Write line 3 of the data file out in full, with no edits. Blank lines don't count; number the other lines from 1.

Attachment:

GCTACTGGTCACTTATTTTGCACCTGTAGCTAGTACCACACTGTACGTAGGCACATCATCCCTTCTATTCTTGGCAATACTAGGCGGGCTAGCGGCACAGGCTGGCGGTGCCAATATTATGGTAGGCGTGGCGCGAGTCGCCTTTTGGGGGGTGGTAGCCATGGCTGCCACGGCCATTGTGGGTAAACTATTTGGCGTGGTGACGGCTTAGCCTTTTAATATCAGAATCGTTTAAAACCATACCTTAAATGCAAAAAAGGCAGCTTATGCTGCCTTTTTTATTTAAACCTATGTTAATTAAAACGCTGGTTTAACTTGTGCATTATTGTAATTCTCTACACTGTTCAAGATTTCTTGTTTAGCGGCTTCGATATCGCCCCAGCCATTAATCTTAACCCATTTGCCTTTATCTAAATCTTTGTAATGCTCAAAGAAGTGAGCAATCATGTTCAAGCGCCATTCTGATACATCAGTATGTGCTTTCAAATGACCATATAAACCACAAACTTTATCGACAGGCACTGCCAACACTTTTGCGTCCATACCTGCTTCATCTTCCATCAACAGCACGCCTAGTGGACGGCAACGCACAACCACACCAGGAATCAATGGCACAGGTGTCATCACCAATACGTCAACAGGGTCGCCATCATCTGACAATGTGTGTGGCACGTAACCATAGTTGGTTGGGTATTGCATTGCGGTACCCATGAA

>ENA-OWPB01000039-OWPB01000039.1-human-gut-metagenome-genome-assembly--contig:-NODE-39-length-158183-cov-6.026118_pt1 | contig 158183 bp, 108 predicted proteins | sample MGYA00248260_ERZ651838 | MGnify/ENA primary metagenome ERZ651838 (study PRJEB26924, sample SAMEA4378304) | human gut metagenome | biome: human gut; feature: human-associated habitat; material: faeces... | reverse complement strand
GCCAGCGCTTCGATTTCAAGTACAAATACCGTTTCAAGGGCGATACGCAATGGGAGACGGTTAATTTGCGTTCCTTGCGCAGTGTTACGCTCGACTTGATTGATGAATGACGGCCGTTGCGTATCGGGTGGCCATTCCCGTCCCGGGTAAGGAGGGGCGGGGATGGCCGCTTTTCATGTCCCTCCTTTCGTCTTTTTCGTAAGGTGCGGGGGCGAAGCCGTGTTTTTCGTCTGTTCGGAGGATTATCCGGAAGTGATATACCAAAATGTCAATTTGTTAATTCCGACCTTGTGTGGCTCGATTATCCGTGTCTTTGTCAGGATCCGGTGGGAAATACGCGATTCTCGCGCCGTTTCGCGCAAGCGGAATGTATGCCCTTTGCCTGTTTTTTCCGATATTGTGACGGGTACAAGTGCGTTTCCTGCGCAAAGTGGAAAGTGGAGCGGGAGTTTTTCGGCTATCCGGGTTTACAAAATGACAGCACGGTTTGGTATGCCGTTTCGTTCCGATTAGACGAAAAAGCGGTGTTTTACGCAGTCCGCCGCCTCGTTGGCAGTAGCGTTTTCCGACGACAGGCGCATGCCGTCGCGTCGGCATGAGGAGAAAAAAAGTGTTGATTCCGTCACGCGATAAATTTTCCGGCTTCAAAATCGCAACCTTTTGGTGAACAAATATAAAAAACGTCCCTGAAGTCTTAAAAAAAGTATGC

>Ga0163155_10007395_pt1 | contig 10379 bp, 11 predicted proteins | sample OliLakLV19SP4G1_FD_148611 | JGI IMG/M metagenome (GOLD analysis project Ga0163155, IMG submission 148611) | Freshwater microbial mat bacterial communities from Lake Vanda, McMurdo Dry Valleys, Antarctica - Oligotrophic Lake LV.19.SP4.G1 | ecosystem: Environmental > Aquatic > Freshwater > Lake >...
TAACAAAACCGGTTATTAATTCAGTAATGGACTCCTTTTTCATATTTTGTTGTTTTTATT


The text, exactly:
GCCAGCGCTTCGATTTCAAGTACAAATACCGTTTCAAGGGCGATACGCAATGGGAGACGGTTAATTTGCGTTCCTTGCGCAGTGTTACGCTCGACTTGATTGATGAATGACGGCCGTTGCGTATCGGGTGGCCATTCCCGTCCCGGGTAAGGAGGGGCGGGGATGGCCGCTTTTCATGTCCCTCCTTTCGTCTTTTTCGTAAGGTGCGGGGGCGAAGCCGTGTTTTTCGTCTGTTCGGAGGATTATCCGGAAGTGATATACCAAAATGTCAATTTGTTAATTCCGACCTTGTGTGGCTCGATTATCCGTGTCTTTGTCAGGATCCGGTGGGAAATACGCGATTCTCGCGCCGTTTCGCGCAAGCGGAATGTATGCCCTTTGCCTGTTTTTTCCGATATTGTGACGGGTACAAGTGCGTTTCCTGCGCAAAGTGGAAAGTGGAGCGGGAGTTTTTCGGCTATCCGGGTTTACAAAATGACAGCACGGTTTGGTATGCCGTTTCGTTCCGATTAGACGAAAAAGCGGTGTTTTACGCAGTCCGCCGCCTCGTTGGCAGTAGCGTTTTCCGACGACAGGCGCATGCCGTCGCGTCGGCATGAGGAGAAAAAAAGTGTTGATTCCGTCACGCGATAAATTTTCCGGCTTCAAAATCGCAACCTTTTGGTGAACAAATATAAAAAACGTCCCTGAAGTCTTAAAAAAAGTATGC